Shaping Inclusive Communities in EcuadorCESO Communications July 13, 2021
Stirring marimba rhythms float on warm night air across Isla Trinitaria—a community in Ecuador’s port city of Guayaquil. Ecuadorians of African descent that make up the majority of the population have endured deep-rooted discrimination, exclusion and systemic disadvantages leading to poverty, drug use, human trafficking and violence. Many find shelter in the vibrant music that remains an important expression of cultural identity and shared history.
Connection through creativity can also be found at the Cleotilde Guerrero Foundation. For twenty years, the grassroots organization has been a vital source of social assistance in Isla Trinitaria, running free educational and artistic activities and neighbourhood workshops.
“One of the most important aspects of our work is empowering women so they can become leaders,” explains Gabriel Brito, the foundation’s Director of Development.
When the coronavirus swept through the community, the foundation maintained this focus while adapting to respond to critical needs. Within months, volunteers were delivering food and sanitation kits to families struggling to access basic necessities because of the devastating health and economic crisis.
Gabriel knew that with a further defined organizational structure and operating model, Cleotilde Guerrero could access consistent funding to do even more for the community. To visualize this path forward, he requested CESO’s support.
Under the direction of their CESO Advisor, Gabriel and founder Jimmy Simisterra defined the foundation’s vision, mission and values. “We have a clear message to structure a digital marketing plan, approach potential partners and apply for funding,” shares Gabriel proudly.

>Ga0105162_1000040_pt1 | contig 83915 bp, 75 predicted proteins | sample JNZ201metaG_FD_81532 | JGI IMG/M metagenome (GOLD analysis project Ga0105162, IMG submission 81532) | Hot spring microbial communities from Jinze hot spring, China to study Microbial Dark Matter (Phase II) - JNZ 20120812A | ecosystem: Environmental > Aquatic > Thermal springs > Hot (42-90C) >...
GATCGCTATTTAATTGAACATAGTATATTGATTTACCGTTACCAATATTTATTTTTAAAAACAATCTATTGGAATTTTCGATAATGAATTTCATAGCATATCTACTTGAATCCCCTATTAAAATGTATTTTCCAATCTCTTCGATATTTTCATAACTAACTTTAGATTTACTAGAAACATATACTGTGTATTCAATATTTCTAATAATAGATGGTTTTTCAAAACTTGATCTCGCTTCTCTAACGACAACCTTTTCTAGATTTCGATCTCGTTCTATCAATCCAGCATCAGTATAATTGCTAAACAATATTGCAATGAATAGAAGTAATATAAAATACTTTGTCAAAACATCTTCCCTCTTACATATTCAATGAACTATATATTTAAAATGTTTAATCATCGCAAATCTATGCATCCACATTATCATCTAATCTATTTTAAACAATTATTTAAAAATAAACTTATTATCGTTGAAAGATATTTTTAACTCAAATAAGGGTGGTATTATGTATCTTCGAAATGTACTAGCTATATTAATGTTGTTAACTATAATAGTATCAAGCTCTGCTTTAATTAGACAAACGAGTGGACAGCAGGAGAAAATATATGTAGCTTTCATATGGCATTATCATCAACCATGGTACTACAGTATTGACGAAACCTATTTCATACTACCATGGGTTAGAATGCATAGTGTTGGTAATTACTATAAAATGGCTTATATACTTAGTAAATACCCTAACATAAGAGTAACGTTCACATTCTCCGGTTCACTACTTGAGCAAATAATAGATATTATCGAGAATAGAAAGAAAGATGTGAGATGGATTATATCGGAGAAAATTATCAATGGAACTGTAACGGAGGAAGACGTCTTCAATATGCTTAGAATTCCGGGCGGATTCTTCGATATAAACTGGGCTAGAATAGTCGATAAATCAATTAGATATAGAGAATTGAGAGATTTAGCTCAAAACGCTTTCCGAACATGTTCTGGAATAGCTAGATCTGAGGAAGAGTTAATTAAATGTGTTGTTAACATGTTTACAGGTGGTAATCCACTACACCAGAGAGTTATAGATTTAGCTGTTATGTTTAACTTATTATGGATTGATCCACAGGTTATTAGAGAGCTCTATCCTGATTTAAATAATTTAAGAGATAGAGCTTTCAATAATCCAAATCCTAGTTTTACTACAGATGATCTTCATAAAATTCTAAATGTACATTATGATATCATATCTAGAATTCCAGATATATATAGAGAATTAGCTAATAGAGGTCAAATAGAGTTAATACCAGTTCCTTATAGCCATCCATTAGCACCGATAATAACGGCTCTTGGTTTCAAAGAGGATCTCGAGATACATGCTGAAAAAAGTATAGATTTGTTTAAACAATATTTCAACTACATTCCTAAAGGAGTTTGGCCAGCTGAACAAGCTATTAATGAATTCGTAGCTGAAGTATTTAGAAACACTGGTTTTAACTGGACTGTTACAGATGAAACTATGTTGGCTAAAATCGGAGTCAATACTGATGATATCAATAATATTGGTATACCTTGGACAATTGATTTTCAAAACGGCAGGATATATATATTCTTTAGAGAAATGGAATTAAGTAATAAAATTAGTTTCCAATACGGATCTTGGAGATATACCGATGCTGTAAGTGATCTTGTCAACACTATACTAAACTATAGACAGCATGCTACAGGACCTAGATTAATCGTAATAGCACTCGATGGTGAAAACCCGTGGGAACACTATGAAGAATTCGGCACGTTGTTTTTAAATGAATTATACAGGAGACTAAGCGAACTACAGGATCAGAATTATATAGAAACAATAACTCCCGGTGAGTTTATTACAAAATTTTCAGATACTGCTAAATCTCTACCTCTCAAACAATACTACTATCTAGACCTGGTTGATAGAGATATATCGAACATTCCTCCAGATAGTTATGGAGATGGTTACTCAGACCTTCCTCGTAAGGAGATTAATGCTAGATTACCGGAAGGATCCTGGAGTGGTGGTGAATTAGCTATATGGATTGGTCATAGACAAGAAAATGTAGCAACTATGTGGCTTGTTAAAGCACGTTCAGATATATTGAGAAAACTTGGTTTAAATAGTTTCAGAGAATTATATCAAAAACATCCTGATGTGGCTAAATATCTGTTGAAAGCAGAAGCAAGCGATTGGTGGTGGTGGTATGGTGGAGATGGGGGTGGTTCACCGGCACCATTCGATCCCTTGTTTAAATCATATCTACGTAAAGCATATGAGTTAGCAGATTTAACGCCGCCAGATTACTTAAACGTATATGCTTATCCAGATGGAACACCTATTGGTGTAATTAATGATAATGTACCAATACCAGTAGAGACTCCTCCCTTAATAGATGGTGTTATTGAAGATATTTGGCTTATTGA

These values formed the base for updated organizational policies with a gender perspective, as well as a constitution centered on building an inclusive community that empowers the African Ecuadorian population and promotes female leadership.
The foundation has also energized its leadership, identifying job titles and position descriptions and clarifying responsibilities for six dedicated board members. An Executive Director, Executive Secretary, Director of Finance, Director of Projects, Director of Communications and Director of Volunteer Services will passionately advance the mission.
The Director of Volunteer Services will ensure the continued engagement of community volunteers that the foundation relies on for events and workshops. “Thanks to CESO, volunteers have been promoting our work and making strategic connections with the private sector,” adds Gabriel.
The foundation plans to recruit additional female board members with expertise in accounting, social work and human rights. “This will help the foundation develop more programs that support women in areas of empowerment, well-being and employment,” explains CESO Advisor Nancy Vered who delivered the CESO assignment.
“The next step,” says Gabriel, “is to design a strategic plan that will shape revenue-generating projects and a fundraising plan.”
Already, Gabriel is embracing momentum toward shared goals. He recently applied for a grant with the Inter-American Foundation to launch Cleotilde Guerrero’s business education program promoting gender inclusivity and innovation. He also looks forward to partnering with government institutions across Guayaquil to build on the foundation’s fruitful efforts toward women’s empowerment.
“I used to be very shy, with low self-esteem,” shares Rosangela Mina, a young woman who has benefited from Cleotilde Guerrero’s programs. “Thanks to the foundation, I have overcome these limitations. I’m excited about the upcoming programs that the foundation is running with the funds they receive.”
Gabriel hopes that the foundation will one day transform Isla Trinitaria into a recognized tourist attraction and hub for cultural diversity, generating employment and integrating the area within the economic system of Guayaquil.
Until then, the spirited refrains from Afromestizo Candente, the foundation’s own marimba musical group, symbolize a way forward—to resilience, inclusivity and a community growing and prospering.
Banner photo: Cleotilde Guerrero Foundation
Program undertaken with the financial support of the Government of Canada provided through Global Affairs Canada.